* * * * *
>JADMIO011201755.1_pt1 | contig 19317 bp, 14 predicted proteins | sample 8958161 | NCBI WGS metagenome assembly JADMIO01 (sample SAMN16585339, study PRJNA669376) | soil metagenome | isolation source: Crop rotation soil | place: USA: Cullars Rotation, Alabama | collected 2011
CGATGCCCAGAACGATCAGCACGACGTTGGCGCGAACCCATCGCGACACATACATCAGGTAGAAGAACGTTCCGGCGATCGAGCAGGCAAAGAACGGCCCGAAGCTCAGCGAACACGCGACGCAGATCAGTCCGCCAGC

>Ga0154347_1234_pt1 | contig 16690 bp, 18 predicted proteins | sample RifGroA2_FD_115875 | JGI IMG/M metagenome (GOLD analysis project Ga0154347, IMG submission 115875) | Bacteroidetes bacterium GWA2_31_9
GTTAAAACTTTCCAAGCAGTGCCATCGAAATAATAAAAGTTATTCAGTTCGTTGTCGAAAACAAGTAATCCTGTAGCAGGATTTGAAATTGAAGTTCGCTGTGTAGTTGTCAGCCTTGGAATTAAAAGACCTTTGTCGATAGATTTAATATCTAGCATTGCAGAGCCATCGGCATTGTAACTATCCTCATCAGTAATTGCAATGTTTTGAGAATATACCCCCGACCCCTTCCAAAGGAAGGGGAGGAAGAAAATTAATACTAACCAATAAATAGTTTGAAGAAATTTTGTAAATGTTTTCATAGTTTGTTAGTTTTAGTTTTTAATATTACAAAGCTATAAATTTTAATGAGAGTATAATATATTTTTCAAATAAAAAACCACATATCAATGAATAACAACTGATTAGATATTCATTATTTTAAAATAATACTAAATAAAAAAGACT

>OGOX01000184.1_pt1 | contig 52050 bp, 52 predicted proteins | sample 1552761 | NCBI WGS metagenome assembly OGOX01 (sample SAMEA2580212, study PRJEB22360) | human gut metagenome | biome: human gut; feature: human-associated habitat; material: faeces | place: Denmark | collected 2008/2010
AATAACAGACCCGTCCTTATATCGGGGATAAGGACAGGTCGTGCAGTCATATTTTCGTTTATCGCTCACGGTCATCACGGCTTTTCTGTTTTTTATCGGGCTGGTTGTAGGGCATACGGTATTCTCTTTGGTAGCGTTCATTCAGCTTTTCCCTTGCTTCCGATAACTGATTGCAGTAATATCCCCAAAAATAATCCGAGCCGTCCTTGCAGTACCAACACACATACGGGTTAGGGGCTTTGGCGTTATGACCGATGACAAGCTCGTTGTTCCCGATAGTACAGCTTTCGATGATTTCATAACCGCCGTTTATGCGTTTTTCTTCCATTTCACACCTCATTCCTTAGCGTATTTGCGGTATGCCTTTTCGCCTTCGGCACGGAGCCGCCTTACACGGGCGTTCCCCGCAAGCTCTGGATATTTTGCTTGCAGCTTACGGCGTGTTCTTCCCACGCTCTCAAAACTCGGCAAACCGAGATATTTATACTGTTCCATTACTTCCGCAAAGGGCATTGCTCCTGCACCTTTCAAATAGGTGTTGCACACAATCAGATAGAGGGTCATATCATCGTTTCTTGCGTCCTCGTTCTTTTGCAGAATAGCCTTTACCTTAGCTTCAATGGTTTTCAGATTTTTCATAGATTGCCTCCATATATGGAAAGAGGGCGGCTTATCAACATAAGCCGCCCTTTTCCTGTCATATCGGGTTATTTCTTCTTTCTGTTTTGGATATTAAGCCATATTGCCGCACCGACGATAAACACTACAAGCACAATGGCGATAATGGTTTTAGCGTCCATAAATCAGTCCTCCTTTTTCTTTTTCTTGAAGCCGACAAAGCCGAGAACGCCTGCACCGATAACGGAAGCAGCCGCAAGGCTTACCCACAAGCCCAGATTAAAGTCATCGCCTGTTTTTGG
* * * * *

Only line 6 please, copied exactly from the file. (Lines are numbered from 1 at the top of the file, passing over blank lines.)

AATAACAGACCCGTCCTTATATCGGGGATAAGGACAGGTCGTGCAGTCATATTTTCGTTTATCGCTCACGGTCATCACGGCTTTTCTGTTTTTTATCGGGCTGGTTGTAGGGCATACGGTATTCTCTTTGGTAGCGTTCATTCAGCTTTTCCCTTGCTTCCGATAACTGATTGCAGTAATATCCCCAAAAATAATCCGAGCCGTCCTTGCAGTACCAACACACATACGGGTTAGGGGCTTTGGCGTTATGACCGATGACAAGCTCGTTGTTCCCGATAGTACAGCTTTCGATGATTTCATAACCGCCGTTTATGCGTTTTTCTTCCATTTCACACCTCATTCCTTAGCGTATTTGCGGTATGCCTTTTCGCCTTCGGCACGGAGCCGCCTTACACGGGCGTTCCCCGCAAGCTCTGGATATTTTGCTTGCAGCTTACGGCGTGTTCTTCCCACGCTCTCAAAACTCGGCAAACCGAGATATTTATACTGTTCCATTACTTCCGCAAAGGGCATTGCTCCTGCACCTTTCAAATAGGTGTTGCACACAATCAGATAGAGGGTCATATCATCGTTTCTTGCGTCCTCGTTCTTTTGCAGAATAGCCTTTACCTTAGCTTCAATGGTTTTCAGATTTTTCATAGATTGCCTCCATATATGGAAAGAGGGCGGCTTATCAACATAAGCCGCCCTTTTCCTGTCATATCGGGTTATTTCTTCTTTCTGTTTTGGATATTAAGCCATATTGCCGCACCGACGATAAACACTACAAGCACAATGGCGATAATGGTTTTAGCGTCCATAAATCAGTCCTCCTTTTTCTTTTTCTTGAAGCCGACAAAGCCGAGAACGCCTGCACCGATAACGGAAGCAGCCGCAAGGCTTACCCACAAGCCCAGATTAAAGTCATCGCCTGTTTTTGG